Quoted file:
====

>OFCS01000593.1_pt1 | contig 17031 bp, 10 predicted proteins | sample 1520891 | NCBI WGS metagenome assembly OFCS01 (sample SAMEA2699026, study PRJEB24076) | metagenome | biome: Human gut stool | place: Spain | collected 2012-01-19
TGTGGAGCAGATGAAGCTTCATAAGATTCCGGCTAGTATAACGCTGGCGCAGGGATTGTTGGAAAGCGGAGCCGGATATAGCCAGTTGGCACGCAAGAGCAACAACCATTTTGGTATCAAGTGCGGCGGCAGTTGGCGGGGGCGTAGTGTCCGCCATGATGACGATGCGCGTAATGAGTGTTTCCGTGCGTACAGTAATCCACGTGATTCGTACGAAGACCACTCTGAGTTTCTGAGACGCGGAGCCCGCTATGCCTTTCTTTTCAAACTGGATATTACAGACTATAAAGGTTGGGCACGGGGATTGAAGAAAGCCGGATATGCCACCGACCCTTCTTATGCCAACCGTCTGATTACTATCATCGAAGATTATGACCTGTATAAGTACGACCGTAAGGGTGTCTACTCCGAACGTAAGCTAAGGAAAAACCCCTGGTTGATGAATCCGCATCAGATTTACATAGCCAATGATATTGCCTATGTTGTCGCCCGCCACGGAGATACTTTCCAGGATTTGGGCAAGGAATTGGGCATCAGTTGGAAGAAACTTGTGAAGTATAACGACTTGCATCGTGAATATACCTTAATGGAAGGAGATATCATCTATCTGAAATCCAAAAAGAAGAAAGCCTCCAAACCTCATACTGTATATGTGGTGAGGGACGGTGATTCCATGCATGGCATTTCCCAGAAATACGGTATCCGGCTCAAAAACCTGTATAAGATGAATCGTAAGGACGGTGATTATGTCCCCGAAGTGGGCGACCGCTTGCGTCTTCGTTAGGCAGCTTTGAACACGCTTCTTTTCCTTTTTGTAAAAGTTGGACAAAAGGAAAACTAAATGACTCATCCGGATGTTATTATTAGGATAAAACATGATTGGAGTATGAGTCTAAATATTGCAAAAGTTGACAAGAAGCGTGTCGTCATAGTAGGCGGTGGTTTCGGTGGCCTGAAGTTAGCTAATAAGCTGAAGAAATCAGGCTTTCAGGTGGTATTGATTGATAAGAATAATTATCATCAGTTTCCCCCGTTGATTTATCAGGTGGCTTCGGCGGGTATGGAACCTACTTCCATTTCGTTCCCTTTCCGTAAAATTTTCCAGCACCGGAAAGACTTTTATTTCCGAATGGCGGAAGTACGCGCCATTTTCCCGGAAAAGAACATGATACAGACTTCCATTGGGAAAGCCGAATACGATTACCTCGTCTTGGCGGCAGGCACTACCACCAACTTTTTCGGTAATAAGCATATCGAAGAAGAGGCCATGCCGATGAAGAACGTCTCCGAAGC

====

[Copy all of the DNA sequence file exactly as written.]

>OFCS01000593.1_pt1 | contig 17031 bp, 10 predicted proteins | sample 1520891 | NCBI WGS metagenome assembly OFCS01 (sample SAMEA2699026, study PRJEB24076) | metagenome | biome: Human gut stool | place: Spain | collected 2012-01-19
TGTGGAGCAGATGAAGCTTCATAAGATTCCGGCTAGTATAACGCTGGCGCAGGGATTGTTGGAAAGCGGAGCCGGATATAGCCAGTTGGCACGCAAGAGCAACAACCATTTTGGTATCAAGTGCGGCGGCAGTTGGCGGGGGCGTAGTGTCCGCCATGATGACGATGCGCGTAATGAGTGTTTCCGTGCGTACAGTAATCCACGTGATTCGTACGAAGACCACTCTGAGTTTCTGAGACGCGGAGCCCGCTATGCCTTTCTTTTCAAACTGGATATTACAGACTATAAAGGTTGGGCACGGGGATTGAAGAAAGCCGGATATGCCACCGACCCTTCTTATGCCAACCGTCTGATTACTATCATCGAAGATTATGACCTGTATAAGTACGACCGTAAGGGTGTCTACTCCGAACGTAAGCTAAGGAAAAACCCCTGGTTGATGAATCCGCATCAGATTTACATAGCCAATGATATTGCCTATGTTGTCGCCCGCCACGGAGATACTTTCCAGGATTTGGGCAAGGAATTGGGCATCAGTTGGAAGAAACTTGTGAAGTATAACGACTTGCATCGTGAATATACCTTAATGGAAGGAGATATCATCTATCTGAAATCCAAAAAGAAGAAAGCCTCCAAACCTCATACTGTATATGTGGTGAGGGACGGTGATTCCATGCATGGCATTTCCCAGAAATACGGTATCCGGCTCAAAAACCTGTATAAGATGAATCGTAAGGACGGTGATTATGTCCCCGAAGTGGGCGACCGCTTGCGTCTTCGTTAGGCAGCTTTGAACACGCTTCTTTTCCTTTTTGTAAAAGTTGGACAAAAGGAAAACTAAATGACTCATCCGGATGTTATTATTAGGATAAAACATGATTGGAGTATGAGTCTAAATATTGCAAAAGTTGACAAGAAGCGTGTCGTCATAGTAGGCGGTGGTTTCGGTGGCCTGAAGTTAGCTAATAAGCTGAAGAAATCAGGCTTTCAGGTGGTATTGATTGATAAGAATAATTATCATCAGTTTCCCCCGTTGATTTATCAGGTGGCTTCGGCGGGTATGGAACCTACTTCCATTTCGTTCCCTTTCCGTAAAATTTTCCAGCACCGGAAAGACTTTTATTTCCGAATGGCGGAAGTACGCGCCATTTTCCCGGAAAAGAACATGATACAGACTTCCATTGGGAAAGCCGAATACGATTACCTCGTCTTGGCGGCAGGCACTACCACCAACTTTTTCGGTAATAAGCATATCGAAGAAGAGGCCATGCCGATGAAGAACGTCTCCGAAGC